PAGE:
Opposing Copyright Extension

Constitutionality of Copyright Term Extension
A Mickey Mouse Copyright Law?
by Joyce Slaton
Published in Wired, January 13, 1998
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Eric Eldred loves rare books, but not enough to go to jail for sharing them online.

Eldred founded Eldritch Press in 1995, hoping he could share rare and out-of-print books with a Web audience that otherwise might not be able to see such lost works.

But thanks to the Sonny Bono Copyright Term Extension Act, signed into law 27 October, Eldred's hobby -- publishing rare books online -- could result in a jail sentence of up to six years.

On Tuesday, Eldred filed a federal lawsuit that seeks to overturn the extension, which extends copyright protection for most works that previously lasted 50 years after the author's death to 70 years.

"This is not an instance of wanting to take money out of authors' pockets," Eldred said. "The only people who will benefit from this act are distant heirs of the author and publishing companies."

Eldred's policy has been to publish classic works immediately after they entered the public domain. He had planned to include 1920s works like A. A. Milne's Winnie-the-Pooh and Hemingway's Three Stories and Ten Poems on his site when the copyrights expired in upcoming years. Under the Copyright Extension Act, their publication must be delayed until at least 2019.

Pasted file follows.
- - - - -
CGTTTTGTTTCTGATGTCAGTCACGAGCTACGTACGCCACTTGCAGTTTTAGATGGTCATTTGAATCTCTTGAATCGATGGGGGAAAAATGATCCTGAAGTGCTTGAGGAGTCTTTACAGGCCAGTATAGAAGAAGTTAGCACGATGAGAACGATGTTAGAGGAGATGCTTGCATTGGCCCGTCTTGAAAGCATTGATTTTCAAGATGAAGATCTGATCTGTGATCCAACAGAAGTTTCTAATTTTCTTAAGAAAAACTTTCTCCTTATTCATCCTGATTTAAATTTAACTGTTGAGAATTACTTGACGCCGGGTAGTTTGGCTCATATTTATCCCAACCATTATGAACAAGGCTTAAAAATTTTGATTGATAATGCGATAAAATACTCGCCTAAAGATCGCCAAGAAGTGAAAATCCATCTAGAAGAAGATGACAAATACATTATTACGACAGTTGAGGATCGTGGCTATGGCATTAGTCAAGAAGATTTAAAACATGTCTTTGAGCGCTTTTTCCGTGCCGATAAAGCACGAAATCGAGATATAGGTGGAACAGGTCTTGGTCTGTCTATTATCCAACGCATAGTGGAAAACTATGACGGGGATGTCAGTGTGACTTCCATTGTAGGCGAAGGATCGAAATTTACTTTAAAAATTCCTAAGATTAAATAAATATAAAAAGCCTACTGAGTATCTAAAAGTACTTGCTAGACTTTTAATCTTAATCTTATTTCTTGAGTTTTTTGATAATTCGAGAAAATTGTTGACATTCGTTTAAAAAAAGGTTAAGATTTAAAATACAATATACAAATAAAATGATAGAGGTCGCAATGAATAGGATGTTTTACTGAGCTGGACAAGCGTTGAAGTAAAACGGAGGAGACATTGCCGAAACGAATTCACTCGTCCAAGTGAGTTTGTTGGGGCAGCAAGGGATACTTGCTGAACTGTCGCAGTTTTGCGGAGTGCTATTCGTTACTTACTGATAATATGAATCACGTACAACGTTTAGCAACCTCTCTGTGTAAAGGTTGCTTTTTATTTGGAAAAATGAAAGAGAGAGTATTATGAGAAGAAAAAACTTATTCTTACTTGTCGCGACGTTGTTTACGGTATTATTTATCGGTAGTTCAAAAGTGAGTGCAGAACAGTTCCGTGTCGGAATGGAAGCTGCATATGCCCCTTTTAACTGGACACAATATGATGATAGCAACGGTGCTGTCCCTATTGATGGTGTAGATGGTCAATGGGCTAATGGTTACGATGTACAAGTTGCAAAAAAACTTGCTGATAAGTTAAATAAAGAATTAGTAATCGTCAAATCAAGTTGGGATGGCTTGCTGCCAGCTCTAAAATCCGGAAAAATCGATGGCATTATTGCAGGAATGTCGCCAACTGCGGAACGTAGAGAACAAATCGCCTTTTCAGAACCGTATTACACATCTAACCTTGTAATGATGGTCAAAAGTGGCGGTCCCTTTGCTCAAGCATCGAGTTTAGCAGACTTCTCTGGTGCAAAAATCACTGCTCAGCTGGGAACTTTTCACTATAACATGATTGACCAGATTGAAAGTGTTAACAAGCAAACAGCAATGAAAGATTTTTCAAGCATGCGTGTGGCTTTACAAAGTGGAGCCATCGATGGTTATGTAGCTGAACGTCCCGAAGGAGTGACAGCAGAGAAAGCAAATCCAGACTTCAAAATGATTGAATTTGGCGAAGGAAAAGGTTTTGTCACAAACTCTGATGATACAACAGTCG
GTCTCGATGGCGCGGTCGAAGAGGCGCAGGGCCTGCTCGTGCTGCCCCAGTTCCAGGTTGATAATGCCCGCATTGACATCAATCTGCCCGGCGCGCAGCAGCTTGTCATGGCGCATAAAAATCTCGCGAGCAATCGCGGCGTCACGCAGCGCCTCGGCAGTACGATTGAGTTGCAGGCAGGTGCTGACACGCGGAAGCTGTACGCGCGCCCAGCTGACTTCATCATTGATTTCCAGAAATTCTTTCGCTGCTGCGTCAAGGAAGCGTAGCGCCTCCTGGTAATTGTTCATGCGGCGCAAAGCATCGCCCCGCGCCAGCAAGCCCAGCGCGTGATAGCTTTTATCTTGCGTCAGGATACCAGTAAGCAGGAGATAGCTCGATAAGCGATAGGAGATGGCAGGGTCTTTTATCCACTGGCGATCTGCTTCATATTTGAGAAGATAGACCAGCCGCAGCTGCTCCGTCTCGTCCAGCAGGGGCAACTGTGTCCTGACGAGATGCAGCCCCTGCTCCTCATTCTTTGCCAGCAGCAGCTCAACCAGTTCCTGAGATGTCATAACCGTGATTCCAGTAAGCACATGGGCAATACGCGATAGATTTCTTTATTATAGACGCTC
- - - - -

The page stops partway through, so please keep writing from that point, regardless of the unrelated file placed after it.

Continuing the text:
The law could also have a chilling effect on other online book sites. John Mark Ockerbloom, editor of the On-Line Books Page, decried the extension. He said his site would stick to its policy of listing only online books in the public domain or those reprinted with permission of the author.

"There's a lot of literature that would be very useful to have freely available online for people to read and study," Ockerbloom said. "I fully support the right of authors to be compensated for their work, but there needs to be a balance between financially encouraging artists to create and having works become available to the public domain for widespread use, free from restrictions."

Ockerbloom is concerned that the public interest was ceded to special interests.

"I find it hard to see much protection for authors with an extension which kicks in 75 years after they've died," he said. "From here, it looks like there were other interests at work. Large movie and music companies have an interest in holding on to exclusive rights as long as they can, and the general public stands to lose quite a bit."

Media sources have speculated that the long arm of Disney had a hand in the passage of the law.

The first Mickey Mouse cartoon was set to enter the public domain in 2003, and characters such as Donald Duck and Goofy would have followed shortly after. Regardless of the Byzantine processes that eased its passage, the law can now be overturned only by the US Supreme Court.

Eldred has big guns from the Harvard Law School's Berkman Foundation and Boston's Hale and Dorr law firm on his side. Lawrence Lessig, one of the Harvard attorneys representing Eldred, said that the team of attorneys took the case on a pro bono basis after considering the constitutional and cultural issues involved.

"Getting permission to reprint copyright works is not just a question of money," said Lessig, a national expert on law and cyberspace. "It's also an enormous hassle. Essentially, many works will likely remain invisible if they don't pass into the public domain."

For his part, Eldred hopes simply to provide public access to more works of literature.

"With the changes the Internet has brought, it's no longer possible for a few large publishers to control the printing presses the way they used to," he said. "People have to realize what freedom and access to literature they're losing with this kind of restriction."

"I don't want to let big companies privatize our culture."